Math Central - mathcentral.uregina.ca  Quandaries & Queries    Q & Q    Topic: 9s   start over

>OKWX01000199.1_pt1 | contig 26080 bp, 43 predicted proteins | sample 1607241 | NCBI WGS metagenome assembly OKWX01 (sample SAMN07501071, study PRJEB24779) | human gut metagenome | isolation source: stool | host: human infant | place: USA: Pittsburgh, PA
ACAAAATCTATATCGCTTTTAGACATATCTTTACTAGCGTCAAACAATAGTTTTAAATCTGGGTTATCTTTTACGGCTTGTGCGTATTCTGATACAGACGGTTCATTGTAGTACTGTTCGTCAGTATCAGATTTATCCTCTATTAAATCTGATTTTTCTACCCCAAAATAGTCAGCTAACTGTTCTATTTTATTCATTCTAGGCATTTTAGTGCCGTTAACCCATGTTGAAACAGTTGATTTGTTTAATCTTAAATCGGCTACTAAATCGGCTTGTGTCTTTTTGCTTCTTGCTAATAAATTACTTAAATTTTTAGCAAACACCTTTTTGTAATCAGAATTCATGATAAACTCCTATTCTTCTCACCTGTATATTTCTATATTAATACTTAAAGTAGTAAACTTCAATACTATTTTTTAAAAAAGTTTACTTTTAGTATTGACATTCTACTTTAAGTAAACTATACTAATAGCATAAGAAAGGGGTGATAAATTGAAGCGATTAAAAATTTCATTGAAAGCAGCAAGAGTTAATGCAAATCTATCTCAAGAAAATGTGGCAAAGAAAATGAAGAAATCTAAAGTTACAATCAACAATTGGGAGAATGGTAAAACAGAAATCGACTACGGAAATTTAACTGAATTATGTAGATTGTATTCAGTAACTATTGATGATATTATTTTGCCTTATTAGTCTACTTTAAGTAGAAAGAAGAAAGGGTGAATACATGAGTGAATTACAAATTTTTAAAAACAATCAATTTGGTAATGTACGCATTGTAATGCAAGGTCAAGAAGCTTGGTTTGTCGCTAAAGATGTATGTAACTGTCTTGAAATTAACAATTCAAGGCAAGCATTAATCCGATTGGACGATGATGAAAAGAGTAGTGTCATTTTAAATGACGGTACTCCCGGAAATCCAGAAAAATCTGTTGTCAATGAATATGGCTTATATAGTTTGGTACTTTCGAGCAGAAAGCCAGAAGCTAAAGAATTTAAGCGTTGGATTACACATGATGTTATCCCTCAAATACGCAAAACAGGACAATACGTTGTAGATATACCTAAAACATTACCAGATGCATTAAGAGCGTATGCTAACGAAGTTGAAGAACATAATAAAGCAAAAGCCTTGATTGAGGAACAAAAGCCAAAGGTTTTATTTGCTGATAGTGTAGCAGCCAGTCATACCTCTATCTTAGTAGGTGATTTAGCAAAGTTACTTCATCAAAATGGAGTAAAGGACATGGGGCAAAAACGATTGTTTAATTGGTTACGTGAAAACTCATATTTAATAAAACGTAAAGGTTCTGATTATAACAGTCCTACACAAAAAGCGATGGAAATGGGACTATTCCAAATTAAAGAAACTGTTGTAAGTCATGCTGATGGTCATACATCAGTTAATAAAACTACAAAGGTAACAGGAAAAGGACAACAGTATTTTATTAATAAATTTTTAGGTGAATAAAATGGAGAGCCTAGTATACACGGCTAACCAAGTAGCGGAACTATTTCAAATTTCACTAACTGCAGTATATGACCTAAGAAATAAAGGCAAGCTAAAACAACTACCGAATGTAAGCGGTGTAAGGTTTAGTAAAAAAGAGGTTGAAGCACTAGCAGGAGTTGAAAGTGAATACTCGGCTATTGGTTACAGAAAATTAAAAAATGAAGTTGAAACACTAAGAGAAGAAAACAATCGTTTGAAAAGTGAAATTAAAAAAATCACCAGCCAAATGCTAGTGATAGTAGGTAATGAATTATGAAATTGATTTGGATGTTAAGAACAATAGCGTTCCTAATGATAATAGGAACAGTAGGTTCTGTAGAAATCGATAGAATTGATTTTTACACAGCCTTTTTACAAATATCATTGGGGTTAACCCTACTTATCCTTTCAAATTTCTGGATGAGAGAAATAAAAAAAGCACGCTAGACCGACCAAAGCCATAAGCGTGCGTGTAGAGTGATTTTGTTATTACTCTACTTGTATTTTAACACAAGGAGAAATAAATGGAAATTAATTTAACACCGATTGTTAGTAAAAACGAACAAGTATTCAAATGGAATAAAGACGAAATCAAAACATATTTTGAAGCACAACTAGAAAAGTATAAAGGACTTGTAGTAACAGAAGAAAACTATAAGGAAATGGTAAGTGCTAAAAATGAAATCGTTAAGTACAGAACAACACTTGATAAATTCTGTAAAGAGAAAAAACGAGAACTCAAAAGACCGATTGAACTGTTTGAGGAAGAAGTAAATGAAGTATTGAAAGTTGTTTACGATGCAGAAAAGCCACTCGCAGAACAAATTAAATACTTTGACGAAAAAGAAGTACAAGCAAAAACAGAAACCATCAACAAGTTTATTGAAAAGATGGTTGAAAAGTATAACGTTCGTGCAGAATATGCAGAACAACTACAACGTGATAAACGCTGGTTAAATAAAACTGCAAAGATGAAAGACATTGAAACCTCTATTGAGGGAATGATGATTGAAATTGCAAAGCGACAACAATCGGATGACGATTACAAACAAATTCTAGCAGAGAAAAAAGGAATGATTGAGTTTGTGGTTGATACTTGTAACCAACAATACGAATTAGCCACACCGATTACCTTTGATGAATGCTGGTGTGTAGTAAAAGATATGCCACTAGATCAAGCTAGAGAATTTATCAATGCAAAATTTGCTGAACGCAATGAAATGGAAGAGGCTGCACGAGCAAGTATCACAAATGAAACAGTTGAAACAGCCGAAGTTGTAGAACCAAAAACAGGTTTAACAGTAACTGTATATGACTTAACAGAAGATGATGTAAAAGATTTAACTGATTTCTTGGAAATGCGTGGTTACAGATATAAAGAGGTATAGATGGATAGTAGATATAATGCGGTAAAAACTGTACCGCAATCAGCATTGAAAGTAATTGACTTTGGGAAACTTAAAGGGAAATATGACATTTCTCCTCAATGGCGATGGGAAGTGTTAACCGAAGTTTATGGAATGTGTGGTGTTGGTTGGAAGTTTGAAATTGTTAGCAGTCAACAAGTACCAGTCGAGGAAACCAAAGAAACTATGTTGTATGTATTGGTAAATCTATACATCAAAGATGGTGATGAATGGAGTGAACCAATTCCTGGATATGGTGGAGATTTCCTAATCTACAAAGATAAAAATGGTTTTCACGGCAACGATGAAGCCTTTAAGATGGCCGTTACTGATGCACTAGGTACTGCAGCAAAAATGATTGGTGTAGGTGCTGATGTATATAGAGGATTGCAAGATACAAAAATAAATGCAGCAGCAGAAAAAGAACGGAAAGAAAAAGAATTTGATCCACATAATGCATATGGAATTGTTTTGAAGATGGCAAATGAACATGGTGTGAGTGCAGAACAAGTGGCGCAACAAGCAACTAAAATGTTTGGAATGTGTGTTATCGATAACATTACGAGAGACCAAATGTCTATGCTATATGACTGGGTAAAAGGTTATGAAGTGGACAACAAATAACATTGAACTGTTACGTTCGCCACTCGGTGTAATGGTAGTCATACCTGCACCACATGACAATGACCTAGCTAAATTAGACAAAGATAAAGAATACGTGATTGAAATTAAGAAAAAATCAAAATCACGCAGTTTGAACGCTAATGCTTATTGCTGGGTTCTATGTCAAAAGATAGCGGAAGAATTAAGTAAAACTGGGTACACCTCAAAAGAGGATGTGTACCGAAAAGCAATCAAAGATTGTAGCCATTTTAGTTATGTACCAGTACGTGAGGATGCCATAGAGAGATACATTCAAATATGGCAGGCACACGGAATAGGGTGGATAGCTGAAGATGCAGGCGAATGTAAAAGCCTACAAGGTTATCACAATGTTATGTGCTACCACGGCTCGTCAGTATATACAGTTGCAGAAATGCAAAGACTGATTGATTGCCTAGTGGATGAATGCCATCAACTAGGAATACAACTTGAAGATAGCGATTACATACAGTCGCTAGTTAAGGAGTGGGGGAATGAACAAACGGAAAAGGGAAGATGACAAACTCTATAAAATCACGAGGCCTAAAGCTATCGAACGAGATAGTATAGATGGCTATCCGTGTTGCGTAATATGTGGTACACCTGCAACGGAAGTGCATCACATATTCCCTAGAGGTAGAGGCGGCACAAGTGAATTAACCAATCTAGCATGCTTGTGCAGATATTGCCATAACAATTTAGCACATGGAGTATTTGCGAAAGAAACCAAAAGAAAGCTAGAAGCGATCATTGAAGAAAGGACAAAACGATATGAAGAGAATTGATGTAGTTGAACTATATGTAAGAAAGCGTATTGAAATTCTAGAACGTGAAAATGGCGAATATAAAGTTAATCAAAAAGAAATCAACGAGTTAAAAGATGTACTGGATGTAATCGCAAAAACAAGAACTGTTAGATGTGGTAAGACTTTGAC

5 items are filed under this topic.    Page1/1            The cube root of 729 2014-11-12 From Alexis:What would be the square root of 729 to the third power and could you explain how to get the answer?Answered by Penny Nom.     Four 9s 2006-12-15 From A student:Can you make 67 with four 9's without using the ceilling method?Answered by Stephen La Rocque.     What's it called? 2004-04-22 From Gerry: I'm a father and a grandfather and have come up with a game for my offspring to play while we're on the road. When we see a license plate, the object is to be the first one to add all the numbers on it, and come up with THE one digit number that sums them up. For example: ABC-787 = 7+8+7 = 22 = 2+2 = 4 Another example is 2932 = 2+9+3+2 = 16 = 1+6 = 7 Up 'til now, I've called it just plain "Numerology", but I'm sure that there's a math term for what we're doing, and I'd sure appreciate it if you could tell me what it is! Answered by Chris Fisher and Penny Nom.     X.9999... and X+1 2003-08-23 From David:I have read your answers to the questions on rational numbers, esp. 6.9999... = ? and still have a question: The simple algebraic stunt of converting repeating decimals to rational numbers seems to work for all numbers except X.999999.... where X is any integer. The fact that the method yields the integer X+1 in each case seems to violate the completeness axiom of the real numbers, namely that there is no space on the number line which does not have an number and conversely that every geometric point on the number line is associated with a unique real number. In the case of 3.999... for example, it seems that both the number 4 and the number 3.9999.... occupy the same point on the number line. How is this possible???Answered by Penny Nom.     Divisibility by 9 2000-10-24 From Kelera:If the sum of the digits of a number is divisible by 9, then the number itself it divisible by 9. Why is that? How do you explain this? Answered by Penny Nom.      Page1/1    Math Central is supported by the University of Regina and The Pacific Institute for the Mathematical Sciences.    about math central :: site map :: links :: notre site français